Durkheim 's Division Of Labor And Specialization

2057 Words Dec 9th, 2014 9 Pages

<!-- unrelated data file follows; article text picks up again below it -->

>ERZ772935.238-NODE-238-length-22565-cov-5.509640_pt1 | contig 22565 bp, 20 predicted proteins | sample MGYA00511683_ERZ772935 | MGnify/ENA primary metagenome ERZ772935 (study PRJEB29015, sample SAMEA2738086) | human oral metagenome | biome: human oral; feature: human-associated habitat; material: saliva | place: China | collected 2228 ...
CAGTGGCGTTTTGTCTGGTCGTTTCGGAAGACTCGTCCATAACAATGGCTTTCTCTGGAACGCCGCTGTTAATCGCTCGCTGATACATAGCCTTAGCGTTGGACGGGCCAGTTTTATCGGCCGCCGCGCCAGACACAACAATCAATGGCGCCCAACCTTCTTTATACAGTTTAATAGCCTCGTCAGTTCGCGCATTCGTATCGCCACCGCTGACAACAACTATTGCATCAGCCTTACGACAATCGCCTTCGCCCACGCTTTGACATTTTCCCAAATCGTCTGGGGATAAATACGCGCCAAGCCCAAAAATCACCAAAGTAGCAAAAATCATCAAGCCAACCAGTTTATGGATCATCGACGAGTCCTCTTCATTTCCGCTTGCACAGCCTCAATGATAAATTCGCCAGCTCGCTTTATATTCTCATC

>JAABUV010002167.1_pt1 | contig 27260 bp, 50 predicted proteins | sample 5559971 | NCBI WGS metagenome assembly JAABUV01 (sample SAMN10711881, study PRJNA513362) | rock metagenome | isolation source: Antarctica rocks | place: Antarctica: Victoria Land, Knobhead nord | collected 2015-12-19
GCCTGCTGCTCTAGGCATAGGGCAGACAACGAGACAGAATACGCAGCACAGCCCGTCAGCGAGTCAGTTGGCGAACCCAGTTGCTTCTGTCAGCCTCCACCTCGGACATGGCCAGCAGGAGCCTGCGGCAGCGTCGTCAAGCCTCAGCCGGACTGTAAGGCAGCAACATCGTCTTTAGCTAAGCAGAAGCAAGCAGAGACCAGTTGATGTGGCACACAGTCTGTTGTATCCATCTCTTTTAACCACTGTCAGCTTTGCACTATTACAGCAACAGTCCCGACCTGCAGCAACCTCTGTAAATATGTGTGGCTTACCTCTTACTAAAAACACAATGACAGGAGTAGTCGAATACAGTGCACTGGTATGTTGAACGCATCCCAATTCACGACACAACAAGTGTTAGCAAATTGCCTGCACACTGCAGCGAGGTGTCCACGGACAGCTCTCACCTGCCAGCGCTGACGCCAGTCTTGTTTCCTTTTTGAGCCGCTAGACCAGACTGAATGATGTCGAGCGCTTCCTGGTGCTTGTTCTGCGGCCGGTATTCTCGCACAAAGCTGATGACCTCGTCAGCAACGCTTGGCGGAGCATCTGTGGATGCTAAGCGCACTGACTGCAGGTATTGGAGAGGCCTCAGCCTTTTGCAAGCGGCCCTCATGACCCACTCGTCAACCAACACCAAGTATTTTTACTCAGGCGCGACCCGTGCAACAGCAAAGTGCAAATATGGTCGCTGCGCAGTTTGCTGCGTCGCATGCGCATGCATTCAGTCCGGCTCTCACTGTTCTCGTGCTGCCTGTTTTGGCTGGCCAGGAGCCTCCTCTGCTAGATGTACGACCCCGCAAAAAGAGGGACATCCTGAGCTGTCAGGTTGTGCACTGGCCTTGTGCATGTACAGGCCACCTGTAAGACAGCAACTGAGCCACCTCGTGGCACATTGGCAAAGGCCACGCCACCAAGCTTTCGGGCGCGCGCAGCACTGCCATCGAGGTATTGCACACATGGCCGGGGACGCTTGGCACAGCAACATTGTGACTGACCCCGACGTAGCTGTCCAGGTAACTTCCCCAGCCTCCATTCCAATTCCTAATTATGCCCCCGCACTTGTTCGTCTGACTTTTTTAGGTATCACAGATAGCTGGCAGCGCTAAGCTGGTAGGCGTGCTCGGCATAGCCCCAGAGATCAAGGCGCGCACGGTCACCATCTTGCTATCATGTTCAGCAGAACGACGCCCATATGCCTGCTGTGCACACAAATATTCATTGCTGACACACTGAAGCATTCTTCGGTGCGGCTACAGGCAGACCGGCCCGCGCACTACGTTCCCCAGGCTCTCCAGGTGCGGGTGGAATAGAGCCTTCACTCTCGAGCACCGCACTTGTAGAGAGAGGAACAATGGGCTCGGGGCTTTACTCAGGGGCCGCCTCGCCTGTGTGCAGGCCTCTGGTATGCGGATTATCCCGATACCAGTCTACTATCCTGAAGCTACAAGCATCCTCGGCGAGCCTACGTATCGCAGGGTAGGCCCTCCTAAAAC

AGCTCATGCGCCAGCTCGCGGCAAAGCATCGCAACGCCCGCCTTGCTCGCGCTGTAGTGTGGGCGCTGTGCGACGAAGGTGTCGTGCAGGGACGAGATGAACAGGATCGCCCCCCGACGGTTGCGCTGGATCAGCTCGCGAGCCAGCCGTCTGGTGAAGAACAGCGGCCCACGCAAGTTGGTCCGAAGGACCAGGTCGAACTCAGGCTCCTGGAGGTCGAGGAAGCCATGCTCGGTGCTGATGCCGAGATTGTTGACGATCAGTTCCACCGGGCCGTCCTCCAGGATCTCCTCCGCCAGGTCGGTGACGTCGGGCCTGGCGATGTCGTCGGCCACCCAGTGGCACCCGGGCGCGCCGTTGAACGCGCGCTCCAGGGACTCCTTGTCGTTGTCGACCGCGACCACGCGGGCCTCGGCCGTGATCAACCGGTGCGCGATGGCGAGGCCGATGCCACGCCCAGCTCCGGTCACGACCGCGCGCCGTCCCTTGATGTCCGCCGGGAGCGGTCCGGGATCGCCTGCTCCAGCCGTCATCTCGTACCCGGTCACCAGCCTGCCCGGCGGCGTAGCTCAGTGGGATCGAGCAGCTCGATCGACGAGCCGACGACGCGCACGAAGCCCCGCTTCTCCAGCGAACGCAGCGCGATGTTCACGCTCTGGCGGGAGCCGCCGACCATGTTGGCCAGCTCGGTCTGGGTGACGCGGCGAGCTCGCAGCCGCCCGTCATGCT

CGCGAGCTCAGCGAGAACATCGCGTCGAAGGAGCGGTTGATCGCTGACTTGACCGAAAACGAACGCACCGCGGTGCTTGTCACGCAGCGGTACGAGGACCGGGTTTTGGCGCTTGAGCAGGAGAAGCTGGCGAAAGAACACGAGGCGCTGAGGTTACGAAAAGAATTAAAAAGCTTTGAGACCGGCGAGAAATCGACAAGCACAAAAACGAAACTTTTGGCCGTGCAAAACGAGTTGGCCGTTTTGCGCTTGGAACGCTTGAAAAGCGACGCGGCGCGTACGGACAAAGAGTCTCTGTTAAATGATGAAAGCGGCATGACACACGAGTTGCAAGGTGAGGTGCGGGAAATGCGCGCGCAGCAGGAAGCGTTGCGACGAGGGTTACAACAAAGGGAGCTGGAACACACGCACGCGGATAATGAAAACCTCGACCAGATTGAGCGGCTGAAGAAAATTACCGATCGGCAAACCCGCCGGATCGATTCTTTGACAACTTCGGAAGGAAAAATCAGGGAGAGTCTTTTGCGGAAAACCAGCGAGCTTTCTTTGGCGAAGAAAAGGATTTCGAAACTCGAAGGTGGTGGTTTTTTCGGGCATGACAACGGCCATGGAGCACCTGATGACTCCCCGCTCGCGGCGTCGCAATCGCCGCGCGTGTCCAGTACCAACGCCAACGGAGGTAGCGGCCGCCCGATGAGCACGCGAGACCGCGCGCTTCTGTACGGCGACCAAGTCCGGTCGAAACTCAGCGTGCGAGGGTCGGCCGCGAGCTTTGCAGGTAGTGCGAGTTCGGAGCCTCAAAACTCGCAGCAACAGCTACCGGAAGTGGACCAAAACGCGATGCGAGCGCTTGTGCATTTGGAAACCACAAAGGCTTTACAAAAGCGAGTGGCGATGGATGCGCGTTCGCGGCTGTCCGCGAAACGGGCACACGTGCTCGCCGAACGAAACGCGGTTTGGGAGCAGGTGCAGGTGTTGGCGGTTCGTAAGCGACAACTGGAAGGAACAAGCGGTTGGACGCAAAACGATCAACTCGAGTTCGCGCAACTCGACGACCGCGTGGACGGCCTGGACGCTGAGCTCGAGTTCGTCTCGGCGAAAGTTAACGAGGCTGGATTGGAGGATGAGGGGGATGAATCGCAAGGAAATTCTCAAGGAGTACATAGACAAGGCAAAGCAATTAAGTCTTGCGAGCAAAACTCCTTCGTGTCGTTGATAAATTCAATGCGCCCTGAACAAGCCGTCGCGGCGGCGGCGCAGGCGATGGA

Durkheim’s Division of Labor and Specialization: A Critical Response Decades after Adam Smith’ observation that the greatest improvements in output powers of labor appear to have been the effects of division of labor, Durkheim observes that economists regarded division of labor not only as necessary, but also as a fundamental law of human societies. In fact, it was a critical condition of their progress. According to Durkheim’s postulation, greater concentrations of productive power and capital investment appear to drive modern industry and business. Furthermore, the increased concentrations of productive forces seem to drive agriculture towards greater division and specialization of occupations. Perhaps, it even exacerbates the independence among the products (Durkheim 18). It seems that in a similar manner to Smith, Durkheim extends this assertion beyond the economic world, encompassing not only the administrative and political activities, but also the scientific and aesthetic activities. To some extent, even philosophy appears to have been broken into a range of special disciplines, with each of them having distinct ideas, methods and objects. It is noteworthy that Durkheim perceived the “law” of division of labor as applicable to human societies and biological processes as well (Jones 26). He notes the apparent relationship between the functional specializations of an organism’s parts and the scope of the organism’s evolutionary development. In this regard, he…
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